The Year Of The Old Folks’ Revolt

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Father Coughlin returned to the spotlight in December, 1937, when he formed the Christian Front Against Communism, a movement which reflected his increasingly totalitarian ideology. In a series of radio broadcasts Coughlin initiated an anti-Semitic crusade, accusing the Jews of originating Communism and excusing Nazism as an understandable attempt to block Jewish-Communist plans for subjugating Germany. The priest spoke at German-American Bund rallies, and when hostilities broke out in Europe, he actively supported Hitler’s “sacred war … against the Jews.” After Pearl Harbor, when Coughlin’s newspaper was barred from the mails under the Espionage Act and his church insisted that he discontinue his political activities, the golden radio voice was finally silenced. (See “The Wartime Cabinet” in AMERICAN HERITAGE, June, 1962.) Never again was Father Coughlin to be active in the political arena.

Gerald Smith also crusaded against Communists and Jews in the late thirties and early forties. But unlike Coughlin, he persisted throughout the war years and after. Smith’s anti-Semitism was particularly vile; he led what he called the “Stop-Ike-the-Kike” campaign before the 1948 primaries, and later vilified the United Nations as the “Jew-nited Nations.” In the 1950*3 Gerald Smith became just another bitter old man lost in the radical crowd.

Townsend’s course, never that of a true demagogue, was very different. He returned to diligent work for the group whose support had brought him into the limelight. But the 1936 election had exposed the pension organization to the nation as an ineffective political pressure group. It had no real power—it could not defeat a President or intimidate the major parties.

And the old doctor was now vulnerable as he had never been in the past. Shortly after the election, it was announced in Washington that Townsend would be prosecuted on the contempt citation voted against him when he had dramatically walked out of the Bell committee hearings in the spring. He was convicted in early 1937, and only a barrage of pleading letters from those who remained faithful moved the President to commute the thirty-day jail sentence, though he was required to pay a $100 fine.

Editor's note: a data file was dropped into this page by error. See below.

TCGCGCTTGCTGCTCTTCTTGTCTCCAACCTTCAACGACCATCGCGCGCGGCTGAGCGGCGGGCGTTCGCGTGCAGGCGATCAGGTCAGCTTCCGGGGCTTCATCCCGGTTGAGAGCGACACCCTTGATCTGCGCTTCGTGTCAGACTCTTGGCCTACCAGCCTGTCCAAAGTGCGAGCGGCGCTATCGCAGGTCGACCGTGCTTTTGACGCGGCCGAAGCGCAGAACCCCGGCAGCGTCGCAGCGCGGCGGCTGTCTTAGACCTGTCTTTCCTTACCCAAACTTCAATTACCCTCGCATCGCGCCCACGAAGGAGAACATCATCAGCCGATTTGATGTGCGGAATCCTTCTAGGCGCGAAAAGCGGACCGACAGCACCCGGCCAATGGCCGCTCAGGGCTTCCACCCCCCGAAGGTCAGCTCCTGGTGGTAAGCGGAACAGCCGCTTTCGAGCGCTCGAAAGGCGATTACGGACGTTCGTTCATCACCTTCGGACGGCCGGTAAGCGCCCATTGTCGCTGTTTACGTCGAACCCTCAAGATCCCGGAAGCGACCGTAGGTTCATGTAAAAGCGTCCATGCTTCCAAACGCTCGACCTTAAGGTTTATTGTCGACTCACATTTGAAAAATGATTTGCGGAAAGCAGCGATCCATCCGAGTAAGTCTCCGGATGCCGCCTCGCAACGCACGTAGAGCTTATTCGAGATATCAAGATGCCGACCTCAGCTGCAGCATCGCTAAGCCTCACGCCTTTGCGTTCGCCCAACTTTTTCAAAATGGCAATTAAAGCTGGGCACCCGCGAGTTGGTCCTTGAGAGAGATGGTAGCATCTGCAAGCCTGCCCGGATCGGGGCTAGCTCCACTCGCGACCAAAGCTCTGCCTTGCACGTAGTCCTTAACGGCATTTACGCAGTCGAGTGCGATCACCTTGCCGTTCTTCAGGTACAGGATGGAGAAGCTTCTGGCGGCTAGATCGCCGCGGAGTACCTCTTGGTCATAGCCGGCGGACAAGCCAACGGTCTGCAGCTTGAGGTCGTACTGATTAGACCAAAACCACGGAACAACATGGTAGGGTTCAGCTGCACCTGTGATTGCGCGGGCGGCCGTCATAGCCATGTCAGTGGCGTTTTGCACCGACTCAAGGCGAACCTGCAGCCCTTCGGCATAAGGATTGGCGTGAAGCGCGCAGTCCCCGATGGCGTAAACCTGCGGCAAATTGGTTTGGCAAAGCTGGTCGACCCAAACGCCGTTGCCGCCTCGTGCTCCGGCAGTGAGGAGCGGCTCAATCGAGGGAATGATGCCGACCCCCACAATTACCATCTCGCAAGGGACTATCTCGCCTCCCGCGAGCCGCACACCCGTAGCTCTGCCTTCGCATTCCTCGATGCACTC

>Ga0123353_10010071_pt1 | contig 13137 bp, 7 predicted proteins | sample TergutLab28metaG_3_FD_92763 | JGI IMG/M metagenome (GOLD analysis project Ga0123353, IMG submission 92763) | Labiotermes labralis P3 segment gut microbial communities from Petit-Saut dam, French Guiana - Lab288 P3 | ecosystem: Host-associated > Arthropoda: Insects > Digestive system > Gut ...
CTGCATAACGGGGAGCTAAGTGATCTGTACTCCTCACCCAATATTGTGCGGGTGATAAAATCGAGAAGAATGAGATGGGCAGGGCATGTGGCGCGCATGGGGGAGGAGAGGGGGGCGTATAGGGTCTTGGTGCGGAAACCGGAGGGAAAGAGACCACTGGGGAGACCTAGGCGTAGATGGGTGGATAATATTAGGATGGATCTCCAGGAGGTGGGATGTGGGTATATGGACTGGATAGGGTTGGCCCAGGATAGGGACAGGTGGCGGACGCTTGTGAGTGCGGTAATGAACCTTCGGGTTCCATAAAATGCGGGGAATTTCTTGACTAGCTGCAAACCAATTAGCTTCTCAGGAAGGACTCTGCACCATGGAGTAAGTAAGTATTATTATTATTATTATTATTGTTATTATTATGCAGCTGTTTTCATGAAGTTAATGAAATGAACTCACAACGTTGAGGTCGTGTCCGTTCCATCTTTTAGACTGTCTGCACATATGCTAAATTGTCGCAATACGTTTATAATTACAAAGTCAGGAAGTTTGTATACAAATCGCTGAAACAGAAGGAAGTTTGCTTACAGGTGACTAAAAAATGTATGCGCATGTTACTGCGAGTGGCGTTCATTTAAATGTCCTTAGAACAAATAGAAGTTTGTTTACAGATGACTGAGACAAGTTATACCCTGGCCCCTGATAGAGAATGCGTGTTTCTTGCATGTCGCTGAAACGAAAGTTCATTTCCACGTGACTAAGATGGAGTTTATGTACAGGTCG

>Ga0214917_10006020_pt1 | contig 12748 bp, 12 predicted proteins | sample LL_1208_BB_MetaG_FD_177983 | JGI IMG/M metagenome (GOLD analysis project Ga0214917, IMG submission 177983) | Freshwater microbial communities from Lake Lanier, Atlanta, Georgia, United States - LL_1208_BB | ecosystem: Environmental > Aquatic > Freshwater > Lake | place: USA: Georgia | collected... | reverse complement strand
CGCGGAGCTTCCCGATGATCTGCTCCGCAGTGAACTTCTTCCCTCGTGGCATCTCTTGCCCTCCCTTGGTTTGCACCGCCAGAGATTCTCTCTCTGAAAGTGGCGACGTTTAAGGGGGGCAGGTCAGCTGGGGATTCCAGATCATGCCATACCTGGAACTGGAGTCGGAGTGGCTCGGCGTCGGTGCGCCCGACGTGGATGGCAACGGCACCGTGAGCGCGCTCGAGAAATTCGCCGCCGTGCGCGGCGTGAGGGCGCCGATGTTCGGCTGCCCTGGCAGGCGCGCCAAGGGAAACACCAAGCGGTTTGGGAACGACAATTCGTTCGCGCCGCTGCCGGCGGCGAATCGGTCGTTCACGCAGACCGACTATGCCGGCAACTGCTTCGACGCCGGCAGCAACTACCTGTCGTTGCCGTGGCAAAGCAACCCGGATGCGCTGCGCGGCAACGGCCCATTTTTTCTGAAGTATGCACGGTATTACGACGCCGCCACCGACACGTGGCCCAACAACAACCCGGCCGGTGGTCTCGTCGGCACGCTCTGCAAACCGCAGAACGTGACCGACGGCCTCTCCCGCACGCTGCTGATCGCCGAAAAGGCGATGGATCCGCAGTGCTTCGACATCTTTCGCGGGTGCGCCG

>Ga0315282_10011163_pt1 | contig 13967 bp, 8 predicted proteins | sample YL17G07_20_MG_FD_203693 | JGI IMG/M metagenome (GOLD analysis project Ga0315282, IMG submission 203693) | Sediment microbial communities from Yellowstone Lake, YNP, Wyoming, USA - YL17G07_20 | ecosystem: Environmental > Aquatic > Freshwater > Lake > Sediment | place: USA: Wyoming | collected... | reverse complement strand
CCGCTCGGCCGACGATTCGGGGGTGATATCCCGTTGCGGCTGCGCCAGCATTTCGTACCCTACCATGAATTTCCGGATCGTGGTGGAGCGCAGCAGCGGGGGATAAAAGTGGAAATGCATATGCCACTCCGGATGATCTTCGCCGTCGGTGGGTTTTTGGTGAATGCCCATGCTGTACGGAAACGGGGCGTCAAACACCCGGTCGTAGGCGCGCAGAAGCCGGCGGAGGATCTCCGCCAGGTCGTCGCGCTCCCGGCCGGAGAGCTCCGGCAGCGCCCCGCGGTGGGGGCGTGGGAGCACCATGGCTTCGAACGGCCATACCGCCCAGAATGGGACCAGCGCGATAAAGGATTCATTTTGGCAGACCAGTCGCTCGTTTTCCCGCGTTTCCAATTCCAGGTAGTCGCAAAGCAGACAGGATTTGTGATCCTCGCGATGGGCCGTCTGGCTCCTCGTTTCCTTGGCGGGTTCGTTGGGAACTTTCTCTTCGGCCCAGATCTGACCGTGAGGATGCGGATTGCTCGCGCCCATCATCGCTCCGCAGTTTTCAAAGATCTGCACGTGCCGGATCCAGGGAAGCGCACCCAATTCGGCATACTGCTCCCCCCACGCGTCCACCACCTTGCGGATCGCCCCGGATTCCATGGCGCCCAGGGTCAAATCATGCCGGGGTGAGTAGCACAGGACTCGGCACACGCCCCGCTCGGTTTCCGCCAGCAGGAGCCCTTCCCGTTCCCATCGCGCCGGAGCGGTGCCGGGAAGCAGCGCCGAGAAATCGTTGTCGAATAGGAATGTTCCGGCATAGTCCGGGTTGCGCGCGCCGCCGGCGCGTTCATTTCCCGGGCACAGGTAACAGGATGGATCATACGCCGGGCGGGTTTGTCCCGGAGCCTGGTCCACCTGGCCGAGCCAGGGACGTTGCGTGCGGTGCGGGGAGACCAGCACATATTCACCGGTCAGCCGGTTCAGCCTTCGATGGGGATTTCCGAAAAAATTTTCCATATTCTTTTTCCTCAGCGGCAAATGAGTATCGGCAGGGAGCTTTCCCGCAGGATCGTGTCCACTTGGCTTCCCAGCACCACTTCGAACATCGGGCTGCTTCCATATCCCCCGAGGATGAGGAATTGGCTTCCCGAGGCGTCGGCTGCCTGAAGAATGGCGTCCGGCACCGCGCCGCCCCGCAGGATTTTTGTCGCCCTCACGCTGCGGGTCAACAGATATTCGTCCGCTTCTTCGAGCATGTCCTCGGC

Dr. Townsend remained a free man, but his organization was faltering. Membership fell off, and from the decay of the plan sprang other panaceas, such as the “Thirty Dollars Every Thursday” clubs in California. Although Dr. Townsend pushed on, continuing to lead his dwindling band of followers, publishing his newspaper, and maintaining a national headquarters throughout the war and postwar years, nothing could reverse the growing tide of unconcern among the elderly toward the movement and its founder. The end of the Depression and the prosperity of the ig4o’s and ig5o’s eliminated the fear and privation upon which the plan had fed. Yet Francis E. Townsend carried on until 1960, when, still speaking hopefully of the future, the man who had found a career when most men think of retirement died in Los Angeles at ninety-three.

Dr. Townsend did not achieve his long-sought goal. But in the Depression decade this dedicated, sincere man, despite his ignorance of economics and naïveté about politics, carved out an important place for himself in American life. “It is dissatisfaction with the attainable,” Raymond Gram Swing has written, “which leads to fanaticism and at last to social fury. … When great masses are ready to believe the impossible, that is an ominous political fact.” In the 1930*3, when the great Depression created a crisis in which messianic leaders could flourish, millions of pathetically eager, infinitely hopeful, and dangerously credulous people trooped blindly after Dr. Francis E. Townsend. The old Doctor pushed his followers too far and too fast in the election campaign of 1936, but for many hectic months his movement was a force to be reckoned with in the United States. Winston Churchill, then sixtytwo years old, came to this country during those months and dismissed the Townsend Plan as “an attempt to mint the moonlight into silver and coin the sunshine into gold.” Perhaps it was. But for a time millions of Americans fervently believed in it. The year was 1936—the year of the old folks’ revolt.